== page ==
Jordan executes jihadists after murder of pilot

OUTRAGE  Supporters and family members of Jordanian pilot First Lieutenant Maaz al-Kassasbeh gather following his reported killing, at the Karak tribal gathering chamber or Diwan, in the Jordanian capital Amman on Wednesday. AFP PHOTO

Supporters and family members of Jordanian pilot First Lieutenant Maaz al-Kassasbeh gather following his reported killing, at the Karak tribal gathering chamber or Diwan, in the Jordanian capital Amman on Wednesday. AFP PHOTO

AMMAN, Jordan: Jordan executed two death-row jihadists including an Iraqi woman militant on Wednesday (Thursday in Manila) after vowing to avenge the burning alive of one of its fighter pilots by the Islamic State (IS) group.

Would-be Iraqi female suicide bomber Sajida al-Rishawi and Iraqi Al-Qaeda member Ziad al-Karboli were hanged at 4:00 a.m. (2:00 a.m. Thursday Manila time), government spokesman Mohammad al-Momani said.

A security source said the executions were carried out at Swaqa prison south of the capital in the presence of an Islamic legal official.

Jordan had promised to begin executing Islamic extremists on death row at daybreak in response to the murder of Maaz al-Kassasbeh, who was captured by IS when his plane went down in Syria in December.

Rishawi, 44, was sentenced to death for her participation in deadly attacks in Amman in 2005. IS had offered to spare Kassasbeh’s life and free a Japanese hostage — who was later beheaded — if she were released.

Karboli was sentenced to death in 2007 on terrorism charges, including the killing of a Jordanian in Iraq.

Jordan had on Tuesday vowed to avenge the killing of Kassasbeh, hours after a harrowing video emerged online purporting to show the caged 26-year-old F-16 fighter pilot engulfed in flames.

The video — the most brutal yet in a series of gruesome recorded killings of hostages by IS — prompted global revulsion and vows of continued international efforts to combat the Sunni Muslim extremist group.

The killing sparked outrage in Jordan and demonstrations in Amman and the city of Karak, the home of Kassasbeh’s influential tribe.

Jordan, a crucial ally of Washington in the Middle East, is one of several Arab countries that has joined a US-led coalition of countries carrying out air strikes against IS in Syria and Iraq.

‘Vile murder’
Jordan’s King Abdullah II, who was visiting Washington as the video came to light, described Kassasbeh as a hero and vowed to take the battle to IS.

The army and government promised to avenge the pilot’s murder, with Momani saying: “Jordan’s response will be earth-shattering.”

US President Barack Obama, who hosted Abdullah in a hastily organised Oval Office meeting, led international condemnation of the murder, decrying the “cowardice and depravity” of IS.

“The president and King Abdullah reaffirmed that the vile murder of this brave Jordanian will only serve to steel the international community’s resolve to destroy ISIL,” a National Security Council spokesman said after the pair met, using an alternative name for IS.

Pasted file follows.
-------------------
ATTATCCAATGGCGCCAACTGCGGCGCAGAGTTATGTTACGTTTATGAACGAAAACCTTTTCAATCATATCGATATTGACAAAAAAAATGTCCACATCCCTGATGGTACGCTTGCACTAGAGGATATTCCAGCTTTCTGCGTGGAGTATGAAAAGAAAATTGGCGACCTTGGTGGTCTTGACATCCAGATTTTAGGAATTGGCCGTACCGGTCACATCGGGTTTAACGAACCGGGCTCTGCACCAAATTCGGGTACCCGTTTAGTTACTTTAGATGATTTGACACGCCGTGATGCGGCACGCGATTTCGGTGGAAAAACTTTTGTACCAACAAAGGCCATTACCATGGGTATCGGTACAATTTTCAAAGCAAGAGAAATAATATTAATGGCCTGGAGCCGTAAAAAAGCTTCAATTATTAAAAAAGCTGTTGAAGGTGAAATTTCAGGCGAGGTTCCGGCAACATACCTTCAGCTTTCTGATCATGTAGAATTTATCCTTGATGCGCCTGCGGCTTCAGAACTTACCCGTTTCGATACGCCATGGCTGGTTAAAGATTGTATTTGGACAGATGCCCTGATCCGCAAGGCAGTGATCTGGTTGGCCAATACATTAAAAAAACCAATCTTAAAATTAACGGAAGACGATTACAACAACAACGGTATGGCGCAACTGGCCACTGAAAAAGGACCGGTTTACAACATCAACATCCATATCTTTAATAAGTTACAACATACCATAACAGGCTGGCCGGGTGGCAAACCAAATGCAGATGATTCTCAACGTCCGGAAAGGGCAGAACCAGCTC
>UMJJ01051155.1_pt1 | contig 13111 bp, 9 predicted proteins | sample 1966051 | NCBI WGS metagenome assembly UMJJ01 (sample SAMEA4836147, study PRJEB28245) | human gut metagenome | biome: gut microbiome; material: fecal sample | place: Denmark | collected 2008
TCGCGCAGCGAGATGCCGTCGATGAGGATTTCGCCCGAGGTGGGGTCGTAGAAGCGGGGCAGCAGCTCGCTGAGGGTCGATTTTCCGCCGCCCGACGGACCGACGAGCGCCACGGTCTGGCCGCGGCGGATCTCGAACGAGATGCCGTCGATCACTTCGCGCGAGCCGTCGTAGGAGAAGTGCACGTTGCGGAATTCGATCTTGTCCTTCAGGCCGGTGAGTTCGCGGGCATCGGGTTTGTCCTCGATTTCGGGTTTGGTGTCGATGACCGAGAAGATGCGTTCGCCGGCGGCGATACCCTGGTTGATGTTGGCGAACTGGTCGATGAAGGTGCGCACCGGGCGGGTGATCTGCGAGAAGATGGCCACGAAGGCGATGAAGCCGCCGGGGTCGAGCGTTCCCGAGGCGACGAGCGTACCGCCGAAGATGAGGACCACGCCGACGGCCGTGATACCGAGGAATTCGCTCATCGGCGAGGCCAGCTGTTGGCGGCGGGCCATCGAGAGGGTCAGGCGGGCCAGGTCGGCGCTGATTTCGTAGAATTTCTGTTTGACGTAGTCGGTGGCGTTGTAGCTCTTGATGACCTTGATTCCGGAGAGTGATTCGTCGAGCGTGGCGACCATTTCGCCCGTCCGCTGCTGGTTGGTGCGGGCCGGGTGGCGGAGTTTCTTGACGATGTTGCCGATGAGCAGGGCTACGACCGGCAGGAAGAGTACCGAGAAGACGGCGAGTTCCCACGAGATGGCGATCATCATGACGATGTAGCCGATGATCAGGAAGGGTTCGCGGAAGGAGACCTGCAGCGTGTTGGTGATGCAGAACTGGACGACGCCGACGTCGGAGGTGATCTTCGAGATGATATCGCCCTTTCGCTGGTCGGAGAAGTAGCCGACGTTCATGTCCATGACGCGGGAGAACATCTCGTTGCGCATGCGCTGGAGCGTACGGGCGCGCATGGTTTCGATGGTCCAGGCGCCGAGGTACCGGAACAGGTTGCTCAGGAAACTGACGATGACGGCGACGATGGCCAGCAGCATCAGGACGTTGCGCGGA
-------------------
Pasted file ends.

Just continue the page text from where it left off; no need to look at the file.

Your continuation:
The Obama administration had earlier reaffirmed its intention to give Jordan $3 billion in security aid over the next three years.

Kassasbeh was captured in December when his jet crashed over northern Syria on a mission that was part of the coalition air campaign against the jihadists.

Jordanian state television suggested he was killed on January 3, before IS offered to spare his life and free Japanese journalist Kenji Goto in return for Rishawi’s release.

The highly choreographed 22-minute video released on Tuesday shows Kassasbeh at a table recounting coalition operations against IS, with flags from the various Western and Arab countries in the alliance projected in the background.

It then shows Kassasbeh dressed in an orange jumpsuit and surrounded by armed and masked IS fighters in camouflage.

It cuts to him standing inside a cage and apparently soaked in petrol before a masked jihadist lights a trail of flame that runs to the cage and burns him alive.

‘Misguided ideology’
Saudi Arabia, the spiritual home of Islam and another member of the coalition, condemned the “misguided ideology” behind Kassasbeh’s killing and accused groups like IS of seeking “to distort the values of Islam.”

“[Saudi Arabia] urges the international community to intensify its efforts to fight terrorism in all its forms,” the state-run Saudi Press Agency said.

IS had previously beheaded two US journalists, an American aid worker and two British aid workers in similar videos.

Shiraz Maher, from the International Center for the Study of Radicalization at King’s College, London, described the latest footage as “simply the most horrific, disgusting thing I have seen from Islamic State in the last two years.”

“This is the first individual whom they have captured who has been directly involved with the Western coalition in fighting IS. It is different from the aid workers. This is an act of belligerence,” he added.

IS has seized swathes of territory in Syria and Iraq and last year declared a “caliphate” in areas under its control, imposing its brutal interpretation of Islam and committing widespread atrocities.

Kassasbeh was the first coalition serviceman captured since it launched strikes against IS last year.

In an editorial on Wednesday, the Jordan Times said the country would rally against the pilot’s “ruthless” and “cruel” murder.

“Jordanians today stand united with the family of the slain pilot — who is now the son of all Jordanians — with their armed forces and with their leadership,” it said.


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